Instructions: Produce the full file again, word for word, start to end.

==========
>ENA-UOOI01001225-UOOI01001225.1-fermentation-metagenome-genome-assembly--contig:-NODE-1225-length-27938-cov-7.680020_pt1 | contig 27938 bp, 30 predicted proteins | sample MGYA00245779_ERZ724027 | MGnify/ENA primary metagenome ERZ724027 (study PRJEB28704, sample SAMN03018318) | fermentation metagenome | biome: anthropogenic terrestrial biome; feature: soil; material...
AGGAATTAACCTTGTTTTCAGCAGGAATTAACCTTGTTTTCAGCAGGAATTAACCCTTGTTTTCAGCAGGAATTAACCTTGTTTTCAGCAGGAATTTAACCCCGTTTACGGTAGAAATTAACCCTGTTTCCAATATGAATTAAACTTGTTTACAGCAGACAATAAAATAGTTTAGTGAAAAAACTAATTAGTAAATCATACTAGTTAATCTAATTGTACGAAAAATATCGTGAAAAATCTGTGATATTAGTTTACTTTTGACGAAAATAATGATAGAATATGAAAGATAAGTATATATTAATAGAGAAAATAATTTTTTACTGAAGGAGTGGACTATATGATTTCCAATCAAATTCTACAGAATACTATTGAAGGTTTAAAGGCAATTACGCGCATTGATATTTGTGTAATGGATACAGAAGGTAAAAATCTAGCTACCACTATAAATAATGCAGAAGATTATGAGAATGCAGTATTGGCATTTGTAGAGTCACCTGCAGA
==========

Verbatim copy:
>ENA-UOOI01001225-UOOI01001225.1-fermentation-metagenome-genome-assembly--contig:-NODE-1225-length-27938-cov-7.680020_pt1 | contig 27938 bp, 30 predicted proteins | sample MGYA00245779_ERZ724027 | MGnify/ENA primary metagenome ERZ724027 (study PRJEB28704, sample SAMN03018318) | fermentation metagenome | biome: anthropogenic terrestrial biome; feature: soil; material...
AGGAATTAACCTTGTTTTCAGCAGGAATTAACCTTGTTTTCAGCAGGAATTAACCCTTGTTTTCAGCAGGAATTAACCTTGTTTTCAGCAGGAATTTAACCCCGTTTACGGTAGAAATTAACCCTGTTTCCAATATGAATTAAACTTGTTTACAGCAGACAATAAAATAGTTTAGTGAAAAAACTAATTAGTAAATCATACTAGTTAATCTAATTGTACGAAAAATATCGTGAAAAATCTGTGATATTAGTTTACTTTTGACGAAAATAATGATAGAATATGAAAGATAAGTATATATTAATAGAGAAAATAATTTTTTACTGAAGGAGTGGACTATATGATTTCCAATCAAATTCTACAGAATACTATTGAAGGTTTAAAGGCAATTACGCGCATTGATATTTGTGTAATGGATACAGAAGGTAAAAATCTAGCTACCACTATAAATAATGCAGAAGATTATGAGAATGCAGTATTGGCATTTGTAGAGTCACCTGCAGA